The existence of foreign fishing can exacerbate the race-to-fish and overexploitation of resources symptomatic of many poorly managed coastal regions. Where access arrangements exist, there tends to be great complexity of interaction between small-scale fishers and foreign vessels. When coastal states consider the use of foreign fishing services, there is often little understanding by decision makers of the potential impact on national fishers, in particular on small-scale fishers. As a result, there may be a tendency to ignore the impact that foreign access may have on such fishers. Better transparency and governance are necessary to keep domestic fisher representatives aware of and involved in negotiations. The report makes recommendations for coastal states, encouraging involvement of domestic, especially small-scale, fishing interests in decision making on fisheries management and foreign access arrangements.  
These recommendations strongly reaffirm FAO’s Voluntary Guidelines for Securing Sustainable Small-Scale Fisheries in the Context of Food Security and Poverty Eradication , adopted earlier this year to guide small-scale fishers to have a more “active, free, meaningful and informed” role in governance arrangements. The Guidelines are particularly candid about tenure rights which are seen as “central for the realization of human rights, food security, poverty eradication, sustainable livelihoods, social stability, housing security, economic growth and rural and social development.” However, allocating access rights is neither straightforward nor always sufficient to ensure such benefits emerge in the absence of enforcement. Many states have attempted to address conflict between foreign and domestic operators by reserving particular areas for certain types of fishing. It is common to find inshore waters reserved for small-scale activities with foreign vessels exclusively fishing offshore areas. Without enforcement, mutual violations will continue. In addition, reserving areas for small-scale fishers does not directly protect fisheries from over-exploitation by small-scale fishers. The report points to an interesting example in one Moroccan octopus fishery where the small-scale sector experienced rapid expansion and significantly overexploited the resource despite the separation in large and small-scale fishing operations. There remains, therefore, a need to develop an overarching management system that begins from the fish resource in question and includes all fishers, including small-scale fishers. Where fish stocks are shared across user groups, their management planning needs to integrate and consider all users.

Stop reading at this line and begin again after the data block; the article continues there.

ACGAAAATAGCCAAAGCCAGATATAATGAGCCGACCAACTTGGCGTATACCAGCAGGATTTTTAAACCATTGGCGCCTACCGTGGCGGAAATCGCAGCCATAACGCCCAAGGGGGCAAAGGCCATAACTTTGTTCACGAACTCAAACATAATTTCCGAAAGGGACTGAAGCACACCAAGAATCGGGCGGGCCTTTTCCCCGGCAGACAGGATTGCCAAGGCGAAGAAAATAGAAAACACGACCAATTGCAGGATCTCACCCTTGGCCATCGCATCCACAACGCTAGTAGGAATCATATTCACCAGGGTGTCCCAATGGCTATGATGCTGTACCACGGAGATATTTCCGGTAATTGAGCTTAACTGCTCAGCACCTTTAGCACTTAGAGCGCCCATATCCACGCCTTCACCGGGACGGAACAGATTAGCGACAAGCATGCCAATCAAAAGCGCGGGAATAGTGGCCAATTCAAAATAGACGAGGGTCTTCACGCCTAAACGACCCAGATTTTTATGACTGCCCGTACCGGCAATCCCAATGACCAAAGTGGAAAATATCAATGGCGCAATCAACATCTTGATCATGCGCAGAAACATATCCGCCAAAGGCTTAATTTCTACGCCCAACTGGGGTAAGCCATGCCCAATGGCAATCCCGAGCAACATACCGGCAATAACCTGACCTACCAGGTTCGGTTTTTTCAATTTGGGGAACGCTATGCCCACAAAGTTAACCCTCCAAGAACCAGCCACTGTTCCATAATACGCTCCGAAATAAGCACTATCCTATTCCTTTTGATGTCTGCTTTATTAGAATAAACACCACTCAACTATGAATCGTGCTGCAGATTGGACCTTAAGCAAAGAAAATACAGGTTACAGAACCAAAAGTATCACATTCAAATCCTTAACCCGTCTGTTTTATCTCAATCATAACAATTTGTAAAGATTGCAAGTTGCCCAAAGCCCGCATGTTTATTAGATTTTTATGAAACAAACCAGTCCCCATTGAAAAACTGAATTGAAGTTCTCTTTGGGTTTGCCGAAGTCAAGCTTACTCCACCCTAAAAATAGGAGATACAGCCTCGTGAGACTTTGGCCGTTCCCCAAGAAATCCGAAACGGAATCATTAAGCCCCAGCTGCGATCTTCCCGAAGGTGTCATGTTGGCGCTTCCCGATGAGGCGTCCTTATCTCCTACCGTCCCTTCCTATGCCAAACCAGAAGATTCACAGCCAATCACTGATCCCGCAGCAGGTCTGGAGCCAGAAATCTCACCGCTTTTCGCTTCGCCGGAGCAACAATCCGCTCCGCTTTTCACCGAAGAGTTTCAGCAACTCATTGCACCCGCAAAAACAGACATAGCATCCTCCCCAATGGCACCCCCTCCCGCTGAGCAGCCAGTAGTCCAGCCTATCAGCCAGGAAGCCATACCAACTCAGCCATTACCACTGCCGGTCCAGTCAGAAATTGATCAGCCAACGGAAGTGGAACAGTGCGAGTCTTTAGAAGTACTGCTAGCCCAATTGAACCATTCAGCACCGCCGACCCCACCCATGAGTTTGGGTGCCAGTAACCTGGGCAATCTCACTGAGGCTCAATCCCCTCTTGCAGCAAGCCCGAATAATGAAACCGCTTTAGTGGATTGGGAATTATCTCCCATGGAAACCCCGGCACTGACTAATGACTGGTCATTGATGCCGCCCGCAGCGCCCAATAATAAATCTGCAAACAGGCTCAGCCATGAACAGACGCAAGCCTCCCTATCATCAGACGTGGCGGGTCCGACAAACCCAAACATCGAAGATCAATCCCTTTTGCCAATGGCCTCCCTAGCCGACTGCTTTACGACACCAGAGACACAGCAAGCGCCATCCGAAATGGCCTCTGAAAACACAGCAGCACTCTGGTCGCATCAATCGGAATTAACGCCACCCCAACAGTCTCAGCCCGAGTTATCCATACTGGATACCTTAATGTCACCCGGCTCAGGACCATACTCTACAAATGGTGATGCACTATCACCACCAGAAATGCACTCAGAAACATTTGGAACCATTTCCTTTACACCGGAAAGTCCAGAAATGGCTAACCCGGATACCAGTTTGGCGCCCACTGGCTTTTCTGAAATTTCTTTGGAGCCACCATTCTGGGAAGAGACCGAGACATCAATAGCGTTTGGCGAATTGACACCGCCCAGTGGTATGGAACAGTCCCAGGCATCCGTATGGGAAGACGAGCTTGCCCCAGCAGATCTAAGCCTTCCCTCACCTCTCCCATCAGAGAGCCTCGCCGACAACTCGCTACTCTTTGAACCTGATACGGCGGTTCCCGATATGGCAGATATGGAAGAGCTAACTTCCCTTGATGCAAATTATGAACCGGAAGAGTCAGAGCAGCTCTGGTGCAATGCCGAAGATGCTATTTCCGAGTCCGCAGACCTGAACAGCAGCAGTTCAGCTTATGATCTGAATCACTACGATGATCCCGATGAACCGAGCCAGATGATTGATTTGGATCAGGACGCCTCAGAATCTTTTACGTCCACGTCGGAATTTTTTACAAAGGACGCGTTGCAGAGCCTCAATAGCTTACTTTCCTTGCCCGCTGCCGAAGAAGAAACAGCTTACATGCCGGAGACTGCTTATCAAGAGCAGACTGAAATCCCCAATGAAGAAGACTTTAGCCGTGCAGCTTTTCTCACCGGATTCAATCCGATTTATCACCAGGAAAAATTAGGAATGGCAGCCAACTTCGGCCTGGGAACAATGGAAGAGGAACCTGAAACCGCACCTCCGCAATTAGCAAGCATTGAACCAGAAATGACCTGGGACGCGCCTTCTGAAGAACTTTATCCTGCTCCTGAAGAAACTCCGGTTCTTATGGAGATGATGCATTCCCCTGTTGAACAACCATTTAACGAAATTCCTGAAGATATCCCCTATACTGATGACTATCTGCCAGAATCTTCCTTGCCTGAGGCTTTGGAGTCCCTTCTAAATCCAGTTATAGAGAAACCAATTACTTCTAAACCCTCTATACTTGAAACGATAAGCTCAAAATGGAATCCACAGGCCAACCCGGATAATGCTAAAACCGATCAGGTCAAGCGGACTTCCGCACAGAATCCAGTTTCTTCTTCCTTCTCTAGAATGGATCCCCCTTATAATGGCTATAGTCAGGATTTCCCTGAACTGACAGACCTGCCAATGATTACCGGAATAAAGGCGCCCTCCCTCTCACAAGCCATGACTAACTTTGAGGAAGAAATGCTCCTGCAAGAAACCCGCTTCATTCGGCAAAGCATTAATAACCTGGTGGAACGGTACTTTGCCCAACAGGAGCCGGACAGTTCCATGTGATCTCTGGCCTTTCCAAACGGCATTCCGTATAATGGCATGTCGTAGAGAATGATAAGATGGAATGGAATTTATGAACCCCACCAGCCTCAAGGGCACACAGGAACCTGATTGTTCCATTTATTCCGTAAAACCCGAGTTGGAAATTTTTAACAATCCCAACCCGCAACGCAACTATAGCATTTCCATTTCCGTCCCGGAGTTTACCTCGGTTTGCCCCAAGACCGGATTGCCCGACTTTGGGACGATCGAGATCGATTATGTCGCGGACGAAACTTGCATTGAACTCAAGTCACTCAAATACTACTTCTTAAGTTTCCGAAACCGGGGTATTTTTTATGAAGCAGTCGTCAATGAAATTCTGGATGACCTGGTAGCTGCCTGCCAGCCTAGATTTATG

A commonly held perception is that developing coastal states may find themselves compelled under international law to grant foreign access to surplus fish stocks. Our report shows that in no sense is this true. Conversely, we demonstrate that rational coastal states need only grant access if it is in their economic interest. Some states may even decide to reserve exclusive access rights to valuable resources for domestic fishers. The problem, however, so often rests with weak or corrupt governance and management powers in coastal states which facilitate coercion.
To conclude, while it may seem simple to point fingers at large foreign fishing fleets as the greatest offenders in resource overexploitation, the picture is far more complex than this. In particular, it is important to remember that, as sovereign resource owners, governments of coastal developing countries are ultimately accountable to their populations for the productive use of natural resources, enabling their contribution to economies, welfare and shared prosperity. Without doubt, foreign fishing arrangements as a form of free trade in fishing services could make important contributions to this objective.


Tim Bostock

Senior Fisheries and Oceans Specialist, Environment and Natural Resources Global Practice, World Bank